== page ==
The two-time PGA Tour winner played a key part in the PGA Tour’s modernisation in the mid to late twentieth century as the organisation grappled with a society in transformation

Equality pioneer Charlie Sifford dies

Charlie Sifford, the first African-American to become a member of the PGA Tour, passed away last night after a month-long battle following a stroke.

The two-time PGA Tour winner played a key part in the PGA Tour’s modernisation in the mid to late twentieth century as the organisation grappled with a society in transformation.

Sifford, of Shaker Heights, Ohio, became the first African-American inductee of the World Golf Hall of Fame in 2004. In 2006, St. Andrews University awarded him an honorary degree as a Doctor of Laws, and in 2007 he was the recipient of the Old Tom Morris Award from the Golf Course Superintendents Association of America.

Most notably, last year, President Barack Obama presented Sifford with the highest civilian award in the United States, the Presidential Medal of Freedom. Sifford became only the third golfer to receive the accolade after Jack Nicklaus and Arnold Palmer.

With golf being a traditionally conservative game, in the rapidly evolving American society of the mid-twentieth century the Professional Golfers Association found it difficult to keep up. As the governing body became the last major sporting organisation to exclude players on the grounds of race, slowly but surely, black golfers began to find their voice.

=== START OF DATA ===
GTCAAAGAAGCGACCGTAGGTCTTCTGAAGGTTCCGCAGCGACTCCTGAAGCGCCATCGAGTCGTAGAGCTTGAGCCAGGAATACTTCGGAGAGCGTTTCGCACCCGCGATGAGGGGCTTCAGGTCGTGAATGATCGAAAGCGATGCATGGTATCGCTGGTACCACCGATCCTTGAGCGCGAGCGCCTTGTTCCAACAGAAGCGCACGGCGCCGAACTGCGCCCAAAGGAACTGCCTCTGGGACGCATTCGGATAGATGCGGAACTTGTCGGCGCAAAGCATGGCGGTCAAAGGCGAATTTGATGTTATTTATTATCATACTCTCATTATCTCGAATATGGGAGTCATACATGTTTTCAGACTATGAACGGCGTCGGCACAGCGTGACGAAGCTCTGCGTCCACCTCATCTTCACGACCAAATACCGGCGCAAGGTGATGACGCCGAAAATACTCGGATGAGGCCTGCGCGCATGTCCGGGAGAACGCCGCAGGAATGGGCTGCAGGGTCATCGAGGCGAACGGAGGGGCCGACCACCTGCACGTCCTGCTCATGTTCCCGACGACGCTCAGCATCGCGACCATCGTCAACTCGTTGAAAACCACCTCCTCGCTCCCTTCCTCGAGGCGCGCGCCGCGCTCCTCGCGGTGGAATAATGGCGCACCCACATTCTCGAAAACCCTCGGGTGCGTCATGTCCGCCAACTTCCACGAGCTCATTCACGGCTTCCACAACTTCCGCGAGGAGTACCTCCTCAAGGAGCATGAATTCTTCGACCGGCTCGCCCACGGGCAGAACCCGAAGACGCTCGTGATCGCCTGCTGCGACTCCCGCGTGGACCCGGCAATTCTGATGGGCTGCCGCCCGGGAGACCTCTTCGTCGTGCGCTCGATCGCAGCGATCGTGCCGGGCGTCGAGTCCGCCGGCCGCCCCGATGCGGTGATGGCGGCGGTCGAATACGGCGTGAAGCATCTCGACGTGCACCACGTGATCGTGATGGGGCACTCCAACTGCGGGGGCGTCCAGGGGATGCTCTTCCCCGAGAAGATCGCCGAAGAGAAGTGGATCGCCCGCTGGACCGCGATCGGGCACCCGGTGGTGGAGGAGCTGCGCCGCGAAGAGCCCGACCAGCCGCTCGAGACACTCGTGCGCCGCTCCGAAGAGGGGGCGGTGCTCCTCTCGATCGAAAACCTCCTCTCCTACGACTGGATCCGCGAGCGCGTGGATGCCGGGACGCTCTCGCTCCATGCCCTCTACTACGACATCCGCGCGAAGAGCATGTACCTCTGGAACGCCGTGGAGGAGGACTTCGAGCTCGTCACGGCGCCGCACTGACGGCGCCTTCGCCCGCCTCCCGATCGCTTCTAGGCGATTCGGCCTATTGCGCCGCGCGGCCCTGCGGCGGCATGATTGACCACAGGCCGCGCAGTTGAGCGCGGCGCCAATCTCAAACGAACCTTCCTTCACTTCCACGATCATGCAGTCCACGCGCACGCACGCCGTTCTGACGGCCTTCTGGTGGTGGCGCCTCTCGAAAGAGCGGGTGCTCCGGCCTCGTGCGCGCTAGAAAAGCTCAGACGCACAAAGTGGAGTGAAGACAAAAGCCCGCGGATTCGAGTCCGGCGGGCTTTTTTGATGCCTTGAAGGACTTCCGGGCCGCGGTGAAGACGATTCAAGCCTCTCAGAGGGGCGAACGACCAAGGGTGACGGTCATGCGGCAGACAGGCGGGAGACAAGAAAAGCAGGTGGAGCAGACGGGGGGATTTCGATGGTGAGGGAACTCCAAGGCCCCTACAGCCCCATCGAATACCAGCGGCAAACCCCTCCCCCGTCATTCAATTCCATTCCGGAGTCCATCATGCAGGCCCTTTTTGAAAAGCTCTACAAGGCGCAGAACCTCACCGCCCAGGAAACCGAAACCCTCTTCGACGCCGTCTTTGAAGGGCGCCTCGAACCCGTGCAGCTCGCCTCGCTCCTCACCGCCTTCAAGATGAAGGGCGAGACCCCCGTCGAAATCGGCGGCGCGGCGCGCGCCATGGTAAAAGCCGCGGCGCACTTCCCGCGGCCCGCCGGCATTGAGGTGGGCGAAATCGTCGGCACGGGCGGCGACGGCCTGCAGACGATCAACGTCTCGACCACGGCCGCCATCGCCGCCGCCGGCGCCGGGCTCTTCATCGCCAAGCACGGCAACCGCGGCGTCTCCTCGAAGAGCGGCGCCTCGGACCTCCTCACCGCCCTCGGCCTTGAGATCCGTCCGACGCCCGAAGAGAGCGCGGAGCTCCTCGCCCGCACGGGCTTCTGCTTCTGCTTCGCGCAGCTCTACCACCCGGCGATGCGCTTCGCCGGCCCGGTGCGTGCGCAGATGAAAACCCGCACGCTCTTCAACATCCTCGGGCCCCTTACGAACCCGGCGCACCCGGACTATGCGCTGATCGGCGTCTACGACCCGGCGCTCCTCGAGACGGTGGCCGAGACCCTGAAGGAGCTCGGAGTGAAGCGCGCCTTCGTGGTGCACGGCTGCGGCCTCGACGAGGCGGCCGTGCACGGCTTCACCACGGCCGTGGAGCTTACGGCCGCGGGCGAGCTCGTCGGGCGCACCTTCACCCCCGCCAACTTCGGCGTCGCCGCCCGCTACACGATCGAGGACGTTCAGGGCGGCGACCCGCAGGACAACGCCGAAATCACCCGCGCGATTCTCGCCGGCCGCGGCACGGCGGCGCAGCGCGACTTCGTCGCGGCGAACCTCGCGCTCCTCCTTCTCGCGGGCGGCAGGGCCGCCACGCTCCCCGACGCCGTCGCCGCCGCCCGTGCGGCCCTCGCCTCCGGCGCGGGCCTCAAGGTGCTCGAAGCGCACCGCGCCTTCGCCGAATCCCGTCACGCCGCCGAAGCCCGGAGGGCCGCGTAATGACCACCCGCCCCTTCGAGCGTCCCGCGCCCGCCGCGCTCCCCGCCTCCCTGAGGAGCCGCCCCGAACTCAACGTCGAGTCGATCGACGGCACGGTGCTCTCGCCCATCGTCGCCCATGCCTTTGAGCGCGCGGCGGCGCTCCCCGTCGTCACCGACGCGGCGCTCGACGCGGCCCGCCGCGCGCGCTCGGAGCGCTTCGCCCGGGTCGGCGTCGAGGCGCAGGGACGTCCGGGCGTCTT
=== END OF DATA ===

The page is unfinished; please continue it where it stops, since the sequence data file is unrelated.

Societal pressure led to the PGA removing its Caucasian-only clause in 1961, but as Sifford became the first black member of the Tour that year, inequality was still rife amongst the professional ranks. He had rights to compete, but was still restricted to certain locker rooms and subject to clubhouse access restrictions.

Stories of armed guards escorting black players during rounds, death threats, excrement being left in holes and unfulfilled hole-in-one prizes are remarkably true. Despite several Tour victories from African-American players in the 1960s and 70s, it wasn’t until 1975 that a black player teed it up at The Masters. That honour was bestowed to Lee Elder, another successful and celebrated golfer from an underprivileged background.

Building on the trailblazing work of Joe Lewis, the boxing Heavyweight Champion of the World-cum-scratch golfer and golf philanthropist who financially backed him and other black players, Sifford was able to become the professional face of ethnic minority golfers in the United States. Louis’ legacy plays a popular role in golf today as his initiative, The First Tee, introduces the game to kids in the United States and beyond.

Sifford would finish first at two PGA Tour events in the late sixties and win one Senior PGA Tour event at the Suntree Classic in 1980. He also won the 1975 PGA Seniors’ Championship, five years before it became a Champions Tour event and eventual major.

‘It’s not an exaggeration to say that without Charlie, and the other pioneers who fought to play, I may not be playing golf’, wrote Tiger Woods in a letter to the Associated Press. Woods’ father Earl and Sifford became friends as Tiger progressed as a young golfer, with the 14-time major winner calling the equality vanguard the grandfather he never had.

-Dr Charles L. ‘Charlie’ Sifford, golfer, born 2nd June 1922; died 3rd February 2015